March 16, 2007

Usage gripes as display of social capital

In response to my recent series of posts on mass usage griping in the media ("The social psychology of linguistic naming and shaming"; "The WaPo opens an abusage forum"; "An opportunity missed"), Peter Gerdes wrote:

I've noticed you keep attributing a great interest in speech and language to the usage gripers. This has certainly not been my experience. One doesn't have to have any wider interest in language, e.g., enjoy reading the sort of interesting posts about it on language log, to feel the righteous indignation of knowing you are RIGHT and they are WRONG.

I TA math and I see the same phenomena there. Unfortunately many students don't have the slightest interest in the subject (squeezed out by rote teaching before college). However, it is often those students who are most uninterested in hearing why things work or learning more who seem to most enjoy kibitzing about dropping a negative sign or demanding the answer be put in the 'right' form.

I admire your optimism but I'm afraid that usage gripes reveal more about the griper' psychological need to prove they are educated and smart. (For some reason people assume things like doing addition, spelling correctly and following simple prescriptivist rules correctly are signs of intelligence.) Maybe these anxieties and the desire to correct others provide an opening for language education but I don't think it shows a particular interest in language apart from simplistic corrections. In fact if my experience in math is any guide these individuals are often resistant to really learning about the subject because it undercuts the importance of those simple rules which make them feel safe and intelligent.

Whether or not my psychological analysis is correct I think you ought to consider the possibility that usage gripes fulfill a purpose that has nothing to do with any wider interest in language.

There's certainly some truth in this. Usage griping rarely seems to result in real curiosity about usage, which is why it's so often wrong about the facts. And usage gripers often seem to be engaged in creating and displaying social capital, as Language Hat suggested in his post entitled "Pride and Prejudice".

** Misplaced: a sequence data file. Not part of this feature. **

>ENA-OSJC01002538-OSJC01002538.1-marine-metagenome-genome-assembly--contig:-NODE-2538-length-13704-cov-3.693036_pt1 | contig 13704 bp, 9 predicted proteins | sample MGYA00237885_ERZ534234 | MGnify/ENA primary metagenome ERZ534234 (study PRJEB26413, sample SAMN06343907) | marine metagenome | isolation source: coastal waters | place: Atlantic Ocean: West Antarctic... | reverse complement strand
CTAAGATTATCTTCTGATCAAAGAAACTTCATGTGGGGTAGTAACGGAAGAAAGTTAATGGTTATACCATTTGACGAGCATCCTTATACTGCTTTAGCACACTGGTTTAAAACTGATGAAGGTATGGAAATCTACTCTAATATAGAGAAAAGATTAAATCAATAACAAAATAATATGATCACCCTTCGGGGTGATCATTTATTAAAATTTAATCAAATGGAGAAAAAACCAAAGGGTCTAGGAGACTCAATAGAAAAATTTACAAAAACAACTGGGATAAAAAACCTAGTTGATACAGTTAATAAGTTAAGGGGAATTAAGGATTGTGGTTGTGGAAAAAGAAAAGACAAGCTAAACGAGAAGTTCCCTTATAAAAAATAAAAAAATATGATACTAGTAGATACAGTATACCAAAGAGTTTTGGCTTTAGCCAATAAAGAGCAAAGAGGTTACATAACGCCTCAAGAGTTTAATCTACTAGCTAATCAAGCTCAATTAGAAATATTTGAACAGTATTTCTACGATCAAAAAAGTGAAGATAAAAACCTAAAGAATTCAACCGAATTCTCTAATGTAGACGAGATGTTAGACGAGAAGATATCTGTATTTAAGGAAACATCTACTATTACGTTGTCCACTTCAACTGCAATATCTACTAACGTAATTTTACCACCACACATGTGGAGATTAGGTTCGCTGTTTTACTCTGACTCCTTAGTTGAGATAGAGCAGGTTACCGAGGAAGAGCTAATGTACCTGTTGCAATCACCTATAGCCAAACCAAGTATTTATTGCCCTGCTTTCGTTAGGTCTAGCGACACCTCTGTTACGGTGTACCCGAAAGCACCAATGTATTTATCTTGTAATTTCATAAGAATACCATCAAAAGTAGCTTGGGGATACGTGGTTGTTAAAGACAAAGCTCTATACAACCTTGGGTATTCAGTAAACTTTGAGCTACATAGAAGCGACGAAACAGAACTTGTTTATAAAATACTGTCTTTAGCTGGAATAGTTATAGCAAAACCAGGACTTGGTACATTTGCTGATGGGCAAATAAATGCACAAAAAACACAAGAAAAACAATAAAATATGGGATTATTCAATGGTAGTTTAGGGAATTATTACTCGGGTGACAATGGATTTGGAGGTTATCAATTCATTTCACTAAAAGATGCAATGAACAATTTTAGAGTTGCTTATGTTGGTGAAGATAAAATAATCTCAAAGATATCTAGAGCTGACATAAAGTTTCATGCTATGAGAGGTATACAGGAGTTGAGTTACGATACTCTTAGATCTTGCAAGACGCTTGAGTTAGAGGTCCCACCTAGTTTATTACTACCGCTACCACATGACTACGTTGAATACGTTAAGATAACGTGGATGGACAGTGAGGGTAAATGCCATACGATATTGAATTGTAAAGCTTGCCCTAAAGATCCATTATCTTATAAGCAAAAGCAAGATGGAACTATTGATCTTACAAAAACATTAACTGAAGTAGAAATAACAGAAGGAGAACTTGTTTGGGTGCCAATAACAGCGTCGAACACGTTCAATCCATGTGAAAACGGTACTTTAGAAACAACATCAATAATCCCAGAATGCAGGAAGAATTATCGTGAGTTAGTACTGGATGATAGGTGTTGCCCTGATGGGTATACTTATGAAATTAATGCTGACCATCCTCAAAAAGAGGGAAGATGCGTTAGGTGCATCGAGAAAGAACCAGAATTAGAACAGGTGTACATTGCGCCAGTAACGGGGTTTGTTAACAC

All the same, those who make fun of how others dress are still giving evidence of an interest in clothes, even if it's a mean-spirited one, and even if the mockers don't bother to learn about the history, economics and technology of fashion. And on the positive side, we can also find the linguistic analogue of best-dressed lists, in the form of books and articles about weird and wonderful words, neologism competitions, usage columns about interesting new constructions, and so on.

Furthermore, I don't think it's true that usage griping (or the more positive interest in linguistic best-dressed lists) is limited to ignorant or insecure people. I've known plenty of successful intellectuals, apparently secure in their status and identity, well read and genuinely interested in English prose style if not in linguistics, whose refrigerator or office door was regularly festooned with red-penciled newspaper clippings exhibiting dangling predicative adjuncts, or the misuse of infer for imply, or amusingly mixed metaphors.

For that matter, you could classify our own harvests of eggcorns and snowclones as behavior of the same sort.

So I continue to believe that the popularity of linguistic group-gripes is evidence of widespread interest in speech and language, even if the specific complaints are often misguided and sometimes mean-spirited. And I suspect that this does "provide an opening for language education". At least, better education in linguistic analysis would result in higher-quality gripes -- which gripers should appreciate even on the worst interpretation of their motives -- and better education in sociolinguistics and historical linguistics might channel this energy into more productive and more personally satisfying forms of social capital formation.

Posted by Mark Liberman at March 16, 2007 07:06 AM